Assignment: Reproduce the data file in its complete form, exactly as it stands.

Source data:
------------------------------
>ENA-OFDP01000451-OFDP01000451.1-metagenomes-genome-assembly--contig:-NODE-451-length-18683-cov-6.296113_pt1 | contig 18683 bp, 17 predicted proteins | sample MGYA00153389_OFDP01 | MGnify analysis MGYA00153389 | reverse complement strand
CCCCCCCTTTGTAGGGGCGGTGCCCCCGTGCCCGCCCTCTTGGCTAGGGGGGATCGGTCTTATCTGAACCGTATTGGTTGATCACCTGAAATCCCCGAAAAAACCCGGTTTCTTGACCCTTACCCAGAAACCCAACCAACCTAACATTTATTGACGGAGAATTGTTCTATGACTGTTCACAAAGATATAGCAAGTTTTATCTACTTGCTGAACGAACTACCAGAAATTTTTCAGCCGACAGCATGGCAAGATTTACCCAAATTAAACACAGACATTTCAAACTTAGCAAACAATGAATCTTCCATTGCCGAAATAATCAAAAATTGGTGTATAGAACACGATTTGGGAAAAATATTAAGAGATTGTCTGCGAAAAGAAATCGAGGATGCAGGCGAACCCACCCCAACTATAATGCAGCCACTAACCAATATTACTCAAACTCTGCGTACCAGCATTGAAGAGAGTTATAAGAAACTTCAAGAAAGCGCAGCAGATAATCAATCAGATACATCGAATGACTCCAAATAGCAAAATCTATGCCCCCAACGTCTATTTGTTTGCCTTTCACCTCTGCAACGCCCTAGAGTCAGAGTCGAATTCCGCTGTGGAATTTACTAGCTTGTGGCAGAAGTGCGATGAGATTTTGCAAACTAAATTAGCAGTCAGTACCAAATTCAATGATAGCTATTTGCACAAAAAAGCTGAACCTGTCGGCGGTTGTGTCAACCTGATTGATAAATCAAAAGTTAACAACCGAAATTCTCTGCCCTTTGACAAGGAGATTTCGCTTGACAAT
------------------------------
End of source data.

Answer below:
>ENA-OFDP01000451-OFDP01000451.1-metagenomes-genome-assembly--contig:-NODE-451-length-18683-cov-6.296113_pt1 | contig 18683 bp, 17 predicted proteins | sample MGYA00153389_OFDP01 | MGnify analysis MGYA00153389 | reverse complement strand
CCCCCCCTTTGTAGGGGCGGTGCCCCCGTGCCCGCCCTCTTGGCTAGGGGGGATCGGTCTTATCTGAACCGTATTGGTTGATCACCTGAAATCCCCGAAAAAACCCGGTTTCTTGACCCTTACCCAGAAACCCAACCAACCTAACATTTATTGACGGAGAATTGTTCTATGACTGTTCACAAAGATATAGCAAGTTTTATCTACTTGCTGAACGAACTACCAGAAATTTTTCAGCCGACAGCATGGCAAGATTTACCCAAATTAAACACAGACATTTCAAACTTAGCAAACAATGAATCTTCCATTGCCGAAATAATCAAAAATTGGTGTATAGAACACGATTTGGGAAAAATATTAAGAGATTGTCTGCGAAAAGAAATCGAGGATGCAGGCGAACCCACCCCAACTATAATGCAGCCACTAACCAATATTACTCAAACTCTGCGTACCAGCATTGAAGAGAGTTATAAGAAACTTCAAGAAAGCGCAGCAGATAATCAATCAGATACATCGAATGACTCCAAATAGCAAAATCTATGCCCCCAACGTCTATTTGTTTGCCTTTCACCTCTGCAACGCCCTAGAGTCAGAGTCGAATTCCGCTGTGGAATTTACTAGCTTGTGGCAGAAGTGCGATGAGATTTTGCAAACTAAATTAGCAGTCAGTACCAAATTCAATGATAGCTATTTGCACAAAAAAGCTGAACCTGTCGGCGGTTGTGTCAACCTGATTGATAAATCAAAAGTTAACAACCGAAATTCTCTGCCCTTTGACAAGGAGATTTCGCTTGACAAT